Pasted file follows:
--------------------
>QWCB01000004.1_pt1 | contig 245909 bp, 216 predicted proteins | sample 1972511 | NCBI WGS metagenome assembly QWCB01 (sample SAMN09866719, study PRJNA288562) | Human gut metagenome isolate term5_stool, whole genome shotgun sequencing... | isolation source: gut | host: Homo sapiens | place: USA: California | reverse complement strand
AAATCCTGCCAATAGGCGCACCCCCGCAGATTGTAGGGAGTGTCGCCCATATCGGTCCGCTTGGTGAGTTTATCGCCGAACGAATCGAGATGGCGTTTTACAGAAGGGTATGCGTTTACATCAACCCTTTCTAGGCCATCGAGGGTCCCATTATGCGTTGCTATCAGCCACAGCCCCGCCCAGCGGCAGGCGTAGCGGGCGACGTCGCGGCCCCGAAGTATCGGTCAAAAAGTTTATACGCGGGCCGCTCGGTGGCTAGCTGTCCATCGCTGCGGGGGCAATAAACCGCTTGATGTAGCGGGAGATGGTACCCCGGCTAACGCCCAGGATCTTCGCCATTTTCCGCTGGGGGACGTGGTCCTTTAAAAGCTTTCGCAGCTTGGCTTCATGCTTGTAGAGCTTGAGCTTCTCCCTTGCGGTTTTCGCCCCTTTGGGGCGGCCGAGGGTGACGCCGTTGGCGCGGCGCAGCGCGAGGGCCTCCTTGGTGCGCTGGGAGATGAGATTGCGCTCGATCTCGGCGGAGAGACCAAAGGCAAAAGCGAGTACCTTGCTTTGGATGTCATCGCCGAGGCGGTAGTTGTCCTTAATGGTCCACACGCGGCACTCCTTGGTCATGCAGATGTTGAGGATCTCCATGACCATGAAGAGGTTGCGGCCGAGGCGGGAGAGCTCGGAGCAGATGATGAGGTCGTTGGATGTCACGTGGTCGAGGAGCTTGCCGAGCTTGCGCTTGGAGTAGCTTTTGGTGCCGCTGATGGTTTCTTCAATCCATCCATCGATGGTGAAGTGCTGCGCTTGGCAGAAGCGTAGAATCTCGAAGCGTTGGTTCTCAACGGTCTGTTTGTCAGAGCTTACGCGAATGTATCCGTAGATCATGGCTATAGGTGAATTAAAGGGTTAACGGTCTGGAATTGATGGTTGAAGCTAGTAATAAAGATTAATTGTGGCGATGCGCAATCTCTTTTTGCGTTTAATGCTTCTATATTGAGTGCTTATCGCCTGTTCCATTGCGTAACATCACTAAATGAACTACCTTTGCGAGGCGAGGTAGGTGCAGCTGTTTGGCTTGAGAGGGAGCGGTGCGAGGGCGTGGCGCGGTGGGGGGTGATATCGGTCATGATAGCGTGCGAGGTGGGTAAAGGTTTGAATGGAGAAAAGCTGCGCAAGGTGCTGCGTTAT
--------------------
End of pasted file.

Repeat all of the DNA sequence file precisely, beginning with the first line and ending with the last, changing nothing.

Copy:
>QWCB01000004.1_pt1 | contig 245909 bp, 216 predicted proteins | sample 1972511 | NCBI WGS metagenome assembly QWCB01 (sample SAMN09866719, study PRJNA288562) | Human gut metagenome isolate term5_stool, whole genome shotgun sequencing... | isolation source: gut | host: Homo sapiens | place: USA: California | reverse complement strand
AAATCCTGCCAATAGGCGCACCCCCGCAGATTGTAGGGAGTGTCGCCCATATCGGTCCGCTTGGTGAGTTTATCGCCGAACGAATCGAGATGGCGTTTTACAGAAGGGTATGCGTTTACATCAACCCTTTCTAGGCCATCGAGGGTCCCATTATGCGTTGCTATCAGCCACAGCCCCGCCCAGCGGCAGGCGTAGCGGGCGACGTCGCGGCCCCGAAGTATCGGTCAAAAAGTTTATACGCGGGCCGCTCGGTGGCTAGCTGTCCATCGCTGCGGGGGCAATAAACCGCTTGATGTAGCGGGAGATGGTACCCCGGCTAACGCCCAGGATCTTCGCCATTTTCCGCTGGGGGACGTGGTCCTTTAAAAGCTTTCGCAGCTTGGCTTCATGCTTGTAGAGCTTGAGCTTCTCCCTTGCGGTTTTCGCCCCTTTGGGGCGGCCGAGGGTGACGCCGTTGGCGCGGCGCAGCGCGAGGGCCTCCTTGGTGCGCTGGGAGATGAGATTGCGCTCGATCTCGGCGGAGAGACCAAAGGCAAAAGCGAGTACCTTGCTTTGGATGTCATCGCCGAGGCGGTAGTTGTCCTTAATGGTCCACACGCGGCACTCCTTGGTCATGCAGATGTTGAGGATCTCCATGACCATGAAGAGGTTGCGGCCGAGGCGGGAGAGCTCGGAGCAGATGATGAGGTCGTTGGATGTCACGTGGTCGAGGAGCTTGCCGAGCTTGCGCTTGGAGTAGCTTTTGGTGCCGCTGATGGTTTCTTCAATCCATCCATCGATGGTGAAGTGCTGCGCTTGGCAGAAGCGTAGAATCTCGAAGCGTTGGTTCTCAACGGTCTGTTTGTCAGAGCTTACGCGAATGTATCCGTAGATCATGGCTATAGGTGAATTAAAGGGTTAACGGTCTGGAATTGATGGTTGAAGCTAGTAATAAAGATTAATTGTGGCGATGCGCAATCTCTTTTTGCGTTTAATGCTTCTATATTGAGTGCTTATCGCCTGTTCCATTGCGTAACATCACTAAATGAACTACCTTTGCGAGGCGAGGTAGGTGCAGCTGTTTGGCTTGAGAGGGAGCGGTGCGAGGGCGTGGCGCGGTGGGGGGTGATATCGGTCATGATAGCGTGCGAGGTGGGTAAAGGTTTGAATGGAGAAAAGCTGCGCAAGGTGCTGCGTTAT